This summer’s protests following the murders of George Floyd and Breonna Taylor reveal the costs of an ill-defined right of peaceable assembly. Uncertainty about what is “peaceful” has fueled grotesque law enforcement crackdowns and left protesters exercising their constitutional rights at the mercy of officials. And it has also enabled Bill Barr and others to testify, with straight faces, that the dispersal of protesters on Lafayette Square and the tactics deployed in Portland are warranted.
The Supreme Court has an opportunity to reaffirm that political protests must not be chilled with specious claims that individuals forfeit constitutional protection simply by being in the vicinity of individuals who act violently this term. Despite the vital need for such clarity, it is unclear if the Court will grant cert. Equally unclear is how much it would resolve about the scope of the right of assembly, given that, strictly speaking, McKesson v. Doe would only set forth the conditions under which civil liability can be imposed on a protest organizer—not First Amendment limits on the power to arrest or disperse crowds. My view, however, is that McKesson could clarify a lot more than one might initially imagine.
A summer of discontent—weak and uncertain First Amendment protections
Fueled by frustration with the pandemic and mounting evidence of its disproportionate impact on communities of color, the murder of George Floyd in late May precipitated a two-week period in which the country saw some of the most extensive protesting in U.S. history. A second wave of Black Lives Matter protests for racial justice and police accountability gained national attention in the wake of heavy-handed federal crowd control tactics in Portland in July.
The vast majority of the demonstrations we have seen this summer are comprised of precisely the type of crowds the First Amendment is intended to protect—impassioned crowds, angry at abuses of governmental power, seeking redress and reform. A minority have devolved into riotous mobs.
Policing the line between constitutionally protected protests and those that are unlawful is unquestionably a very difficult task. Unfortunately, law enforcement does a remarkably imperfect job of distinguishing between the serene, angry, and violent elements of a crowd, particularly when all are present in a single demonstration.
Their efforts are hampered by legal ambiguities about when a “disruptive” protest—one that is inconvenient, loud, angry, even obnoxious—ceases to be peaceable and loses constitutional protection. The problem arises because the term “peaceably” (and its opposite “violent”), like the phrase “freedom of speech,” is not self-defining.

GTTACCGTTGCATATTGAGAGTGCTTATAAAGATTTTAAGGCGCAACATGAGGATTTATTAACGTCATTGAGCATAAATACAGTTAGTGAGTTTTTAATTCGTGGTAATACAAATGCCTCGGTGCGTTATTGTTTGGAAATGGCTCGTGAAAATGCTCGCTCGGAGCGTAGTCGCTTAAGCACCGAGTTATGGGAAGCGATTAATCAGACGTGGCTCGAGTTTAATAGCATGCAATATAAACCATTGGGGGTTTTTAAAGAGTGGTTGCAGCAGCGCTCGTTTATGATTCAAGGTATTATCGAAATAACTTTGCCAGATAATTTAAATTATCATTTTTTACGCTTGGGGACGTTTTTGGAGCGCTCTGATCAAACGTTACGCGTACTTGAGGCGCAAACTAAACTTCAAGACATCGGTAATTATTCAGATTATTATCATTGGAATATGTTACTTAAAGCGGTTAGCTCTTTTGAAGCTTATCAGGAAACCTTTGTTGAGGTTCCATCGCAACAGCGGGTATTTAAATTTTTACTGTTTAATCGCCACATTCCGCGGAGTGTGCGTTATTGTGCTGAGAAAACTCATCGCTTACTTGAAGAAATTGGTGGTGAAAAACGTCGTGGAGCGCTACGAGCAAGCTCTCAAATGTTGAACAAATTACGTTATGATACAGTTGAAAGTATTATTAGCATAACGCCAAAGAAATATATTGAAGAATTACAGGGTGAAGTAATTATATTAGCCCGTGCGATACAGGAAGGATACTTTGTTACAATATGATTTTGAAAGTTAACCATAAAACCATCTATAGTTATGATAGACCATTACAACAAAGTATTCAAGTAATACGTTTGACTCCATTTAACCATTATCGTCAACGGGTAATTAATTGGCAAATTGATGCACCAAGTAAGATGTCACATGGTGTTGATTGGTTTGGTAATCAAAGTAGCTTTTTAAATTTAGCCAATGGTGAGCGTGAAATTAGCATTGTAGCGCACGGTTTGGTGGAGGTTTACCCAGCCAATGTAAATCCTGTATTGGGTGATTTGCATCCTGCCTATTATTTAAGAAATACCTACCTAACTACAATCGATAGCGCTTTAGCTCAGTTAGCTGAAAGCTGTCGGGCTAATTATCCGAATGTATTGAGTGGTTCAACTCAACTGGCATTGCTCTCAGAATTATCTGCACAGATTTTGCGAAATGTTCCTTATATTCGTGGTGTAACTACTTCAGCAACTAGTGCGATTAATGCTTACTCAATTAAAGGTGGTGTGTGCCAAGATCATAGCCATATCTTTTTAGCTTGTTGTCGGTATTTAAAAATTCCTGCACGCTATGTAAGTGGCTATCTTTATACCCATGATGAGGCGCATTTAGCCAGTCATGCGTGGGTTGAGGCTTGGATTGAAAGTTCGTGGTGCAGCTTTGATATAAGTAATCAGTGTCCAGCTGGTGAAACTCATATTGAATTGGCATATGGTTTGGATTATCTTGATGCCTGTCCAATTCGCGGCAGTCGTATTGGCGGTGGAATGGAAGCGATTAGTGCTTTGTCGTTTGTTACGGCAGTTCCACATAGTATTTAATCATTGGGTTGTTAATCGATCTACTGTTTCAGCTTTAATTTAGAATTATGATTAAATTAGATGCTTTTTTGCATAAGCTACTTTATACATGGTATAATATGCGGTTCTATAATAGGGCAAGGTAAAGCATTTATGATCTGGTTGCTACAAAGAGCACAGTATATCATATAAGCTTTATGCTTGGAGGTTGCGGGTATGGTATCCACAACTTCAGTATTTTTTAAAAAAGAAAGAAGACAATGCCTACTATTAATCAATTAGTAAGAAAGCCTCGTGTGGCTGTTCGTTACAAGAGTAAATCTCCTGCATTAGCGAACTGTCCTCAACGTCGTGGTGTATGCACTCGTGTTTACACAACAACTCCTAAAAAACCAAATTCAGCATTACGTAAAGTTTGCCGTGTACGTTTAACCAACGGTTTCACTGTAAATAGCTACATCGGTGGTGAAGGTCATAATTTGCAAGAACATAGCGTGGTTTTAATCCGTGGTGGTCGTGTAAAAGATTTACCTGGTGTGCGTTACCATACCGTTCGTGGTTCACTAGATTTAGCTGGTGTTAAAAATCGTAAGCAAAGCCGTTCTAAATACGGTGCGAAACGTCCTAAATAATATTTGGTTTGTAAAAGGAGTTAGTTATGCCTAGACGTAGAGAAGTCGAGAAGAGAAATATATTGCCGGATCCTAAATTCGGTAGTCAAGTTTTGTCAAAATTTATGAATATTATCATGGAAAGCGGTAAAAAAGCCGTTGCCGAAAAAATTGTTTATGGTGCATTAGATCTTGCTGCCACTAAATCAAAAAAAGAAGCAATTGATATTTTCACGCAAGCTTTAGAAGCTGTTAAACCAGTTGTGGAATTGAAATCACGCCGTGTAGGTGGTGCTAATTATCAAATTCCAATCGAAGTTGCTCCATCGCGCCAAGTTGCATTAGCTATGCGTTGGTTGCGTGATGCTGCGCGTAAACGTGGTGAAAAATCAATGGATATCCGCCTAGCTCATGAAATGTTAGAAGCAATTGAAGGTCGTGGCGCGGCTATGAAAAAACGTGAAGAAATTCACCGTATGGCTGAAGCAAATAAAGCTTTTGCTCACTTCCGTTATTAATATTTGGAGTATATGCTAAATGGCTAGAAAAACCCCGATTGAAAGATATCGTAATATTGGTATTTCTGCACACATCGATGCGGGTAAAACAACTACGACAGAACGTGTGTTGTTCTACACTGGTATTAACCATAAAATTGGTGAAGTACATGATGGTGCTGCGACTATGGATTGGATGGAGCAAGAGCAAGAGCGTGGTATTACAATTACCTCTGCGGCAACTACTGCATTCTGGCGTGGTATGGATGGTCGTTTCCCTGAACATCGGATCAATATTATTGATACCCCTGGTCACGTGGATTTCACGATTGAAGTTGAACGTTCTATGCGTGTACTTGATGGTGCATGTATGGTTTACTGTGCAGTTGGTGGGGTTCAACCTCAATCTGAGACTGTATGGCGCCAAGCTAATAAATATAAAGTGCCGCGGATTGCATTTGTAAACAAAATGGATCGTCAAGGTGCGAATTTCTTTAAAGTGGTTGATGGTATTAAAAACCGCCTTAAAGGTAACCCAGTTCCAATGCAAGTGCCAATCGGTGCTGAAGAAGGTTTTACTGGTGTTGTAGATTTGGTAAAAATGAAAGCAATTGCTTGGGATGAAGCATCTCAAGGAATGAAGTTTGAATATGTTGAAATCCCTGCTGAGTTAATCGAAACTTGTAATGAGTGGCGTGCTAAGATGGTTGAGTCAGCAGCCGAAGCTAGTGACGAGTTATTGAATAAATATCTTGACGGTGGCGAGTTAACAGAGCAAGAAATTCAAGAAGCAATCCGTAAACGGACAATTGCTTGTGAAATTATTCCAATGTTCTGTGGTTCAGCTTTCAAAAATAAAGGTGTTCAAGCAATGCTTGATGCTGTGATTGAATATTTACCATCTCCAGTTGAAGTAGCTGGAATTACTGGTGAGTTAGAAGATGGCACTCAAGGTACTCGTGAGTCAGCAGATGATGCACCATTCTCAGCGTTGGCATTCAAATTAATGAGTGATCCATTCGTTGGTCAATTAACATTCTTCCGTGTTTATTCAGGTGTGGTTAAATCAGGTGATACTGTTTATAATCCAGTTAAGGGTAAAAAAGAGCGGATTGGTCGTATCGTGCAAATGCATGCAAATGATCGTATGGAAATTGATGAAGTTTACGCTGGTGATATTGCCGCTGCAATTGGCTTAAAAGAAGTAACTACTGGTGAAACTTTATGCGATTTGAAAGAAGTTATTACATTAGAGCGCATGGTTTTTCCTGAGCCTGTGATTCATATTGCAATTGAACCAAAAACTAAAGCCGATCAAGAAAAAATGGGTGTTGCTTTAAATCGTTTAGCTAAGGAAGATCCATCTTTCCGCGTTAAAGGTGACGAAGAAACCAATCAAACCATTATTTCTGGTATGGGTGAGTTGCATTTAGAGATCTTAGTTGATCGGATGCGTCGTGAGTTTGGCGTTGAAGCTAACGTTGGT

The fairest statement of the law is that while protesters can be subject to reasonable time, place, and manner restrictions, only violence nullifies the protections of the First Amendment. Still, this rule raises more questions than it answers—as we have seen this summer.
Violence, whether by an individual or by several in concert, nullifies the protections of the First Amendment. But what is the requisite level of violence to persons and property to fall out of First Amendment protection? And how prevalent does the violence need to be? Some cases are easy. Early on, several demonstrations descended into extensive looting and burning of police cars. When a crowd engages in widespread lighting public or private property on fire and looting entire blocks of stores—like in Philadelphia on May 30-31—it becomes a mob.
The law gets much murkier, however, in situations that do not rise to this level of violence. Let’s assume throwing water bottles at police in riot gear constitutes violence against persons. How many individuals have to engage in these activities to justify a constitutional order to disperse the crowd? Must law enforcement remove the offending individuals before taking the extraordinary step of dispersing a crowd full of individuals peacefully exercising their First Amendment rights?
Conversely, it is generally agreed that an unlawful assembly can be dispersed. But what constitutes an “unlawful assembly” for constitutional purposes? Do merely illegal acts render an assembly unlawful and subject to a constitutional dispersal order? Do crowds that do no more than defy time, place, and manner restrictions lose all First Amendment protection? Philadelphia’s Police Commissioner defended her department’s decision to disperse peaceful marchers on a Philadelphia highway on grounds that the crowd had become unlawful once it entered the highway without a permit. While she and the Mayor subsequently walked back their approval of the use of tear gas, their apology is somewhat ambiguous as to whether the dispersal order was itself unlawful.
In sum, despite clear constitutional protection for disruptive protest, ambiguities in the law give rise to colorable arguments justifying the over-policing of crowds this summer—if not the level of force used to disperse or arrest individuals.
McKesson v. Doe—An opportunity to bolster the right of assembly
The Supreme Court can address these issues by granting cert in McKesson v. Doe (5th Cir. 2019). Although McKesson is a case about civil liability, it could clarify, by analogy, the conditions under which it is appropriate to disperse crowds, and limit police power to arrest individuals for public order offenses during demonstrations.